Although the Blitz has come to symbolize the experience of civilians under attack, Germany first launched air raids on Britain at the end of 1914 and continued them during the First World War. With the advent of air warfare, civilians far removed from traditional battle zones became a direct target of war rather than a group shielded from its impact. This is a study of how British civilians experienced and came to terms with aerial warfare during the First and Second World Wars. Memories of the World War I bombings shaped British responses to the various real and imagined war threats of the 1920s and 1930s, including the bombing of civilians during the Spanish Civil War and, ultimately, the Blitz itself. The processes by which different constituent bodies of the British nation responded to arrival of air power reveal the particular role that gender played in defining civilian participation in modern war.
“Professor Grayzel shows that in order to understand the real impact of the Blitz, it is important to go back a quarter of a century to the first aerial assault on Britain. Drawing on a vast range of sources and utilizing the theoretical sophistication of a historian at the height of her powers, At Home and Under Fire also manages to make us recognize once more the unprecedented shock of death from above and engages our sympathy with the people first caught under the bombs.”
- Dr. Adrian Gregory, Pembroke College, University of Oxford
“At Home and Under Fire is an exhaustively researched and illuminating analysis of the impact of air warfare on Britain in the twentieth century. Grayzel thoughtfully analyzes the political and cultural responses to and consequences of the bombing in World War I, examining the policy and public debates at the time and in the war’s aftermath. She clearly demonstrates how weapons from the skies used against British civilians beginning in 1914 shaped interwar debates about controlling war, protecting civilian lives, and preparing for the war to come, and how these, in turn, informed responses to the massive attacks from the air in World War II. The book significantly enriches our understanding of the nature and consequences of ‘Total War.'”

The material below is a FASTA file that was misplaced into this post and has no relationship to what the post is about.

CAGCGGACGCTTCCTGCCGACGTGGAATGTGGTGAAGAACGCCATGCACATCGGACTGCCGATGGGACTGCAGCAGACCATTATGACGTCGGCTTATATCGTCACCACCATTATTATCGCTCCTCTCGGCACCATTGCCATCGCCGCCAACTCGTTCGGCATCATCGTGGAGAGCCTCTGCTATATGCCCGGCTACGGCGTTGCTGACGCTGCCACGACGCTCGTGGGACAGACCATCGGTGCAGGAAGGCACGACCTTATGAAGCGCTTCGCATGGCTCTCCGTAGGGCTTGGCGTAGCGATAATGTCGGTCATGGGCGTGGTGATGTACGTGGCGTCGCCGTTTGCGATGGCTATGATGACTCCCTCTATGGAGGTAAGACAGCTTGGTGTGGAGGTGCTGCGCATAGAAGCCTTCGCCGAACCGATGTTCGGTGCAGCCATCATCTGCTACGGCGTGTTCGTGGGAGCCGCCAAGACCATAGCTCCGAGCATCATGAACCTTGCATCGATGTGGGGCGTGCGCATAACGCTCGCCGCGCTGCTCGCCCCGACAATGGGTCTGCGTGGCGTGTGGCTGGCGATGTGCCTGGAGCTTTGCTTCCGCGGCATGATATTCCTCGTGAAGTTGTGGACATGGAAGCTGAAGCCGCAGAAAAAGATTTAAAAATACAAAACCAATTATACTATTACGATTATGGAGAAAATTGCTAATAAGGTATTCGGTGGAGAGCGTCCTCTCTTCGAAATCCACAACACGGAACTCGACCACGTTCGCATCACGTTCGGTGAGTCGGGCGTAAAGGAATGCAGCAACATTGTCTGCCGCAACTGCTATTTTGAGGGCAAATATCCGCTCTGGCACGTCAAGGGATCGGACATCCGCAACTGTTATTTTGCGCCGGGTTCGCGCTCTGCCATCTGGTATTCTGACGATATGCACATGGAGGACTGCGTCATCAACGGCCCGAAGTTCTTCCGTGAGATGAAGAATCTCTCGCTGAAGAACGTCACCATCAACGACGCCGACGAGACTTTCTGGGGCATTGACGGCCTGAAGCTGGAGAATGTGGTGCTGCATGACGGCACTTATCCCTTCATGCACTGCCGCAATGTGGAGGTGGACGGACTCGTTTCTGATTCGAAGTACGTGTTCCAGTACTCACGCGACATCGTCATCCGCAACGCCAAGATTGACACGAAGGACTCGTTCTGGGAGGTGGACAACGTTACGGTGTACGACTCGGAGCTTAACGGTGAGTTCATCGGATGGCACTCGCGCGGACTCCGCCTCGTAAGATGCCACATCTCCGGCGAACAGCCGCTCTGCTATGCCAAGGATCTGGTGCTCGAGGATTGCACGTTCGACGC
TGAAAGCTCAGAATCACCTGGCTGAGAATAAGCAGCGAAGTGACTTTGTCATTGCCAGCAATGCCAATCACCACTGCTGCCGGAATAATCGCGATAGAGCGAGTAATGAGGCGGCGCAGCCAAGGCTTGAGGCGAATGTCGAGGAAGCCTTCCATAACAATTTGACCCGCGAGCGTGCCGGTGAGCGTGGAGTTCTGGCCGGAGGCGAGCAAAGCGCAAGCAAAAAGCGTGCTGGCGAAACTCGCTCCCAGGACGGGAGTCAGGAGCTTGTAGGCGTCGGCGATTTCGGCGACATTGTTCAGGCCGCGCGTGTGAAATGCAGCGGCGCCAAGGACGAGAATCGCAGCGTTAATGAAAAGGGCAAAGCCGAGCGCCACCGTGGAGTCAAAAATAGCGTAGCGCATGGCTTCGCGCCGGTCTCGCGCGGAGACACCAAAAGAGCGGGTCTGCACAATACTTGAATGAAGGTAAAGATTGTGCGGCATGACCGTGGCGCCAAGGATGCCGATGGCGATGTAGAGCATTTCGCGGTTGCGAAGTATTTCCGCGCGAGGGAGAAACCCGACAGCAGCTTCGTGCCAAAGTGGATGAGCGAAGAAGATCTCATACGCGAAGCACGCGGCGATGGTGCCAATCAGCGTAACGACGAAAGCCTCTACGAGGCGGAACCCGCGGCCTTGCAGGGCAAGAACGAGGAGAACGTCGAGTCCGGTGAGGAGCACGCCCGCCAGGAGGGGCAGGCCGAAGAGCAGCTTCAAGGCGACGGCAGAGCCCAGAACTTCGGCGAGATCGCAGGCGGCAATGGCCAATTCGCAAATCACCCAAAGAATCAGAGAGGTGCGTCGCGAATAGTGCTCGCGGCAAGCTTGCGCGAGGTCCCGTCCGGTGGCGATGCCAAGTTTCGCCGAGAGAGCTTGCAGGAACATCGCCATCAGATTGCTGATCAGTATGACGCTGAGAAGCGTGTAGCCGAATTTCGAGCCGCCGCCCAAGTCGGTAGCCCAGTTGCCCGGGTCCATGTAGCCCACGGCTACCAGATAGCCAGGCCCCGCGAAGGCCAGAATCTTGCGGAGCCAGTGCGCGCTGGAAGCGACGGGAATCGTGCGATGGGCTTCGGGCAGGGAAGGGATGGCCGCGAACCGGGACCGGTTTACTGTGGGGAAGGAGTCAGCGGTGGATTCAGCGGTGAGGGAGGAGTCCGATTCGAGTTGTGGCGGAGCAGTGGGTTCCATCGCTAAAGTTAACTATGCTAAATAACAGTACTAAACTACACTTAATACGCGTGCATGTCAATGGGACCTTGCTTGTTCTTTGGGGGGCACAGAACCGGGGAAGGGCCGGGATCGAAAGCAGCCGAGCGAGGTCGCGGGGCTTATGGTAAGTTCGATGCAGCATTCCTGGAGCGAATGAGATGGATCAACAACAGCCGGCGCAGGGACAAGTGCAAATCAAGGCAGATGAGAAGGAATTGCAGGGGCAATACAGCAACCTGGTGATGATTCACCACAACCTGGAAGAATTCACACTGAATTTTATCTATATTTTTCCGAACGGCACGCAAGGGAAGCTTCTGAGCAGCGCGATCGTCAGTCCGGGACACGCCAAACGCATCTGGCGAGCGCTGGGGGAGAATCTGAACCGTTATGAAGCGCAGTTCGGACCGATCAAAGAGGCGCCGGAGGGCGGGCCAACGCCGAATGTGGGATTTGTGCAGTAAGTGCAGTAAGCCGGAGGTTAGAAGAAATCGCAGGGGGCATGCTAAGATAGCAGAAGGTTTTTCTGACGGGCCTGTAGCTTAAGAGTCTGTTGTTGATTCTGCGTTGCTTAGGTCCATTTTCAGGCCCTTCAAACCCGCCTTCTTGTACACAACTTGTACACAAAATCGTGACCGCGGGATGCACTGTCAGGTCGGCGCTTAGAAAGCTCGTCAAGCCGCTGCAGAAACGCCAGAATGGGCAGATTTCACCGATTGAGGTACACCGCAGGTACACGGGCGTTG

- Sonya O. Rose, Professor Emerita, University of Michigan
“Throughout the twentieth century, and into the twenty-first, civilians have been the subject of aerial bombardment as combatant nations and groups have sought to win conflicts by inflicting death and injury on those at home ‘behind the lines.’ In this riveting study Susan Grayzel traces the origins of this all-too-familiar form of warfare back to the early twentieth century, showing the impact of aerial warfare on the home and on those within. Exploring the responses to this new threat to personal and national security from the state, the media, and individuals, this is truly a book for our times.”
- Lucy Noakes, University of Brighton